method melds results
Technology Research News
Search for the term ‘heartburn’ in a medical
database and a typical search engine will spit out a long list of documents
that contain the term along with a brief summary of each hit. Researchers
at Columbia University have come up with an automated engine that promises
to take the search a step further by comparing the returns.
The engine finds a set of documents, defines the query term in natural
sentences using text pulled from those documents, and summarizes their
hyperlinks, allowing the user to see both the information present in a
set of documents and what is unique to each hit, according Min-Yen Kan,
a computer science researcher at Columbia.
A summary from the heartburn search, for instance, would describe the
causes, symptoms and prognosis of the malady, he said.
The query results also include details like relative length that differ
among types of documents. A 10-page article about heart disease might
be considered long, for instance, but a 100-page novel is rather short.
The results also detail whether or not a document in the set has a diagnosis
section, or which documents contain figures and tables.
In order to compare results, the system sets up a topic tree for every
query term by comparing all the subheads in the documents. “Each document
is viewed as a tree of topics and these trees are intersected to find
commonalties and differences,” said Kan.
The definition, symptoms, and causes of most problems are nearly always
signaled by distinct section headings within documents. Each of these
branches could have five sub-branches.
“Once a search engine knows that the document is relevant to the search
query... the system matches the query to a particular node of each document,”
said Kan. The node might be the root node of the tree, as in the case
of ‘heartburn treatments’, or somewhere in the middle, as in the case
of ‘facts about heartburn,’ he said.
The system sets up a composite tree by comparing all the documents to
get an idea of what an average document is like. Even if the heartburn
documents don't have ‘prognosis’ as a topic, the system can infer the
typical structure of patient information documents by looking at related
documents that have the same structure, Kan said.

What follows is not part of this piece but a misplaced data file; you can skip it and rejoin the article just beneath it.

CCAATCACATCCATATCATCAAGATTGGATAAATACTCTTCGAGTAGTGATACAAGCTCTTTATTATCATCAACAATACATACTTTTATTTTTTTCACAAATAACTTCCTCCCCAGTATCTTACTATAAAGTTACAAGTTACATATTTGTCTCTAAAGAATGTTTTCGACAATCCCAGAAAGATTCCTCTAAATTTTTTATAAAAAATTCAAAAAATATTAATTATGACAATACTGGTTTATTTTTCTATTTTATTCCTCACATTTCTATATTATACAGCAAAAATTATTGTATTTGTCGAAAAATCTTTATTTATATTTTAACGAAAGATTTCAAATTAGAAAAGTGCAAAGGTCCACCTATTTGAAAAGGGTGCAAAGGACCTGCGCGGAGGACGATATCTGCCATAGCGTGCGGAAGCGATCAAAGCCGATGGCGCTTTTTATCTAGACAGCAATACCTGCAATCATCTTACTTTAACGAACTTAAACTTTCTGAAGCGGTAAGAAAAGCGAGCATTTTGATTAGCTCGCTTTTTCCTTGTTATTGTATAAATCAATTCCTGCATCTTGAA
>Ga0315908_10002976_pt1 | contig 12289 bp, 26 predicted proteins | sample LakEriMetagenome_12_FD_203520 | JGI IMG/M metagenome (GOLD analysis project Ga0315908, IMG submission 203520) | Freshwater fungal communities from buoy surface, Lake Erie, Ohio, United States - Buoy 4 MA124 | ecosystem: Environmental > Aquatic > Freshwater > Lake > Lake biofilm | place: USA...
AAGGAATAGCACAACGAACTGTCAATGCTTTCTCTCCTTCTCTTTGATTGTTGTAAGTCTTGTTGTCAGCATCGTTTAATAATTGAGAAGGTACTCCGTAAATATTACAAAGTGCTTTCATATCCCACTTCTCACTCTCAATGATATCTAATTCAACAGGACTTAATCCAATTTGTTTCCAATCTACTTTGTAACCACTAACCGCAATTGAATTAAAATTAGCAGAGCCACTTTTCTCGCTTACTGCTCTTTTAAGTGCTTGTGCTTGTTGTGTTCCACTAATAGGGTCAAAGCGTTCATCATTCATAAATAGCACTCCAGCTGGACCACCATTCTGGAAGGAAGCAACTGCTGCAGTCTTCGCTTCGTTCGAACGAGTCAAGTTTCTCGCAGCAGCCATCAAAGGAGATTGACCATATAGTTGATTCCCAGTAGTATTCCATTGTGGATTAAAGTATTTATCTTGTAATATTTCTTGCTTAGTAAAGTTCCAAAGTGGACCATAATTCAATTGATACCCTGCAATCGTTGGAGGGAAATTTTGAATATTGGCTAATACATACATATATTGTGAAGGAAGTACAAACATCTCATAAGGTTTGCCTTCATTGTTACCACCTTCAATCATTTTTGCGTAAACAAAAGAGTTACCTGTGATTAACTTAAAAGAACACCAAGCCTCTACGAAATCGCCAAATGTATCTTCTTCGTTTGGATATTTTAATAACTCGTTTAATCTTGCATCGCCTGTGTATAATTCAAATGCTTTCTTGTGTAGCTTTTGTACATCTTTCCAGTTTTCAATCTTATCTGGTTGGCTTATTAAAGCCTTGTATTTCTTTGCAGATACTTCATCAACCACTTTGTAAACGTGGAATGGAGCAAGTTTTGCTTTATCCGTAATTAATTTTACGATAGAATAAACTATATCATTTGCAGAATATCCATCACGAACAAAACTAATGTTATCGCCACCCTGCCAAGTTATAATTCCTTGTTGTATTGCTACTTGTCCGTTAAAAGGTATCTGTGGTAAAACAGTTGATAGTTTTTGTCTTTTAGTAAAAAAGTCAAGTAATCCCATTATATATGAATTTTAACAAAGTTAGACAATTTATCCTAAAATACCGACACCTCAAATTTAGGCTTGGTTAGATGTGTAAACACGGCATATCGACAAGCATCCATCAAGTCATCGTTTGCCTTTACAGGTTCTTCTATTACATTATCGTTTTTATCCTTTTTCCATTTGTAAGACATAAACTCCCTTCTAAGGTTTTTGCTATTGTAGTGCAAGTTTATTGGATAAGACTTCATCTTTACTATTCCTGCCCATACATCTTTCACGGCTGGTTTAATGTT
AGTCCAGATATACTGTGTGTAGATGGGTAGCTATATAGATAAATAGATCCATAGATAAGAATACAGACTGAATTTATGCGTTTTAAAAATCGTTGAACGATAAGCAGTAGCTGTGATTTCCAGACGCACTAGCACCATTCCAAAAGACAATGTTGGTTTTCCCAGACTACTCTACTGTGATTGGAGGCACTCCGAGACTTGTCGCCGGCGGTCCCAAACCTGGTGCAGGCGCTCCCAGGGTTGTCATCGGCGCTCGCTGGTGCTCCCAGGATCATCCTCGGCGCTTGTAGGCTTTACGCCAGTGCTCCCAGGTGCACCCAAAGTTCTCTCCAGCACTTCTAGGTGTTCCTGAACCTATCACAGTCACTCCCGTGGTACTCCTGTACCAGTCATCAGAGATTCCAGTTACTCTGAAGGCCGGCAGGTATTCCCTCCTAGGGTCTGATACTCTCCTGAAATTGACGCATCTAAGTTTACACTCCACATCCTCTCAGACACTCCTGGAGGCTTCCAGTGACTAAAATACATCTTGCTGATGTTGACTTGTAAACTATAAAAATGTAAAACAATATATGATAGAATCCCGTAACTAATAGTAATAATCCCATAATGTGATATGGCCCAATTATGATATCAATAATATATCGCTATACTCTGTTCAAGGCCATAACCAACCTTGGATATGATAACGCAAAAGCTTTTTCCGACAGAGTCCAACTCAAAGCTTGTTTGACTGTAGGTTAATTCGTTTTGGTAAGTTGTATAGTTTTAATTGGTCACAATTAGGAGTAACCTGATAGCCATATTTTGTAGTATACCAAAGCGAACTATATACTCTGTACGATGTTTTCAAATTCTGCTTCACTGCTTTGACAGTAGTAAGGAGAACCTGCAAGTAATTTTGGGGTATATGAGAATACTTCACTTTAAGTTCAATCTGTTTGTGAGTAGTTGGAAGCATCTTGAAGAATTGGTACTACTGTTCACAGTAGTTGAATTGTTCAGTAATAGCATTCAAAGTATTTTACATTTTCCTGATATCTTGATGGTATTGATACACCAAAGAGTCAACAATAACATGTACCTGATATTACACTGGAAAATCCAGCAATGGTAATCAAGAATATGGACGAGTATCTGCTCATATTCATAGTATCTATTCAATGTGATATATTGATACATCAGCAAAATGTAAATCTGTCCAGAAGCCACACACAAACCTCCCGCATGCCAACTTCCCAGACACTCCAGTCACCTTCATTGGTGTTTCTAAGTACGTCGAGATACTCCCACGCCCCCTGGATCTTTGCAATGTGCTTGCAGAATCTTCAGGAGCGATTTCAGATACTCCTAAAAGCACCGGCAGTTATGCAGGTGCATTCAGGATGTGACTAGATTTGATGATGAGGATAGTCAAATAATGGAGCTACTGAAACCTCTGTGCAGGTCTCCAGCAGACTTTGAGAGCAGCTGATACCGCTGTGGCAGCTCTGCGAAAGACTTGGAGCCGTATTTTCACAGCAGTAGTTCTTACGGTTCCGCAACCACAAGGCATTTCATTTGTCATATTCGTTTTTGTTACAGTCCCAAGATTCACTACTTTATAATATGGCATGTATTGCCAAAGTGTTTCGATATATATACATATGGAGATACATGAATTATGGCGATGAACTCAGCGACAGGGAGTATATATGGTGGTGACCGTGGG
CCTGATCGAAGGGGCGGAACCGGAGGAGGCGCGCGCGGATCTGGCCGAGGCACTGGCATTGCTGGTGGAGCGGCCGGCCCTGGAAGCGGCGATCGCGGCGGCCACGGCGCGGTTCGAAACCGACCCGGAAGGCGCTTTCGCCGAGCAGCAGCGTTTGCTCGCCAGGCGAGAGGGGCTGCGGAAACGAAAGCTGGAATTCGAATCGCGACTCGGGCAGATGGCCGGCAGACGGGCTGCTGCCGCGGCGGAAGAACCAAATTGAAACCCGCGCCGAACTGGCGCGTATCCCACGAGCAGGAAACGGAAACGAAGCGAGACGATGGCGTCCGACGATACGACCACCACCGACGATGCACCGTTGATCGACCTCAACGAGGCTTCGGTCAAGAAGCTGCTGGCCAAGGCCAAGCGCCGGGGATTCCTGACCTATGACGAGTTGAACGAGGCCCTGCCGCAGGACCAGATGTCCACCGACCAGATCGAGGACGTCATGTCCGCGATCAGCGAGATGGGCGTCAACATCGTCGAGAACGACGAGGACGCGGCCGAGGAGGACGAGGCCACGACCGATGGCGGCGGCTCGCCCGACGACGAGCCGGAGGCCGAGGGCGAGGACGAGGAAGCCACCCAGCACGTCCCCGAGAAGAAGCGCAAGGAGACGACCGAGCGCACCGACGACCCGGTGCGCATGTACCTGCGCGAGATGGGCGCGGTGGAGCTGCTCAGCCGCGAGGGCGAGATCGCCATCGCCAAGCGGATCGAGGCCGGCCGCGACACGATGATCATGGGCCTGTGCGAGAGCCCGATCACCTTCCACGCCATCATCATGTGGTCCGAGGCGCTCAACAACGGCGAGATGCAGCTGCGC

The software sorts references and subheads, focusing on those that occur
more often in the query documents. When a section is not featured in another
document and is too far down from the main branches, it might be discarded
as irrelevant or too intricate, said Kan.
It generates natural language summaries of text based on the types of
information that are really useful, Kan said. It extracts sentences or
list items that occur across documents and checks morphological and subject-verb
agreements; then it adds words to make clear sentences, he said.
The software also extracts descriptors such as the author’s name, media
format, and categorization keywords if they are available as metadata
in the documents.
The researchers can change the parameters of a search to trade speed for
accuracy; the running time for the system to summarize five documents
can vary from a few seconds to a few minutes, according to Kan.
The system is currently very accurate, he said, “but this is because we
have been working only on developing the system using a closed set of
example documents. As we expand the types of documents we will handle,
more noise and error will be introduced, reducing the accuracy.”
The medical documents the Centrifuser project draws from are very similar
in domain and genre. The software could easily be adapted to other sets
of documents grouped by genre in achival repositories or intranets, Kan
Current document summarization techniques are not particularly satisfactory,
said Justin Zobel, an assistant professor of computer science at RMIT
University in Australia. “Developing a careful architecture for summarization,
as in this work, is definitely a good way to proceed,” and including indicative
summaries is also helpful, he said.
The Columbia engine is still in an early phase, however, Zobel added.
“The system is not yet at the stage at which realistic user studies can
The researchers plan next to evaluate the current system and base future
development according to users’ criticisms, Kan said. They also plan to
make the topic-tree indexing software better. The system could be in use
in 5 to 7 years.
Kan’s research colleagues were Kathleen R. McKeown and Judith L. Klavans.
They presented the research at the 8th European Workshop on Natural Language
Generation in Toulouse, France, July 2001. The research was funded by
the Digital Libraries 2 Initiative of the National Science Foundation
Timeline: 5-7 years
TRN Categories: Natural Language Processing; Databases and
Story Type: News
Related Elements: Technical paper, "Applying Natural Language
Generation to Indicative Summarization," presented, held on 6 7 July,
2001. Posted on the Computing Research Repository on July 16, 2001 at
Sunlight turns water
Search method melds results
VR tool keeps
line of sight in hand
Laser pulse penetrates
Model tracks desert spread
Research News Roundup
Research Watch blog
View from the High Ground Q&A
How It Works
News | Blog
Buy an ad link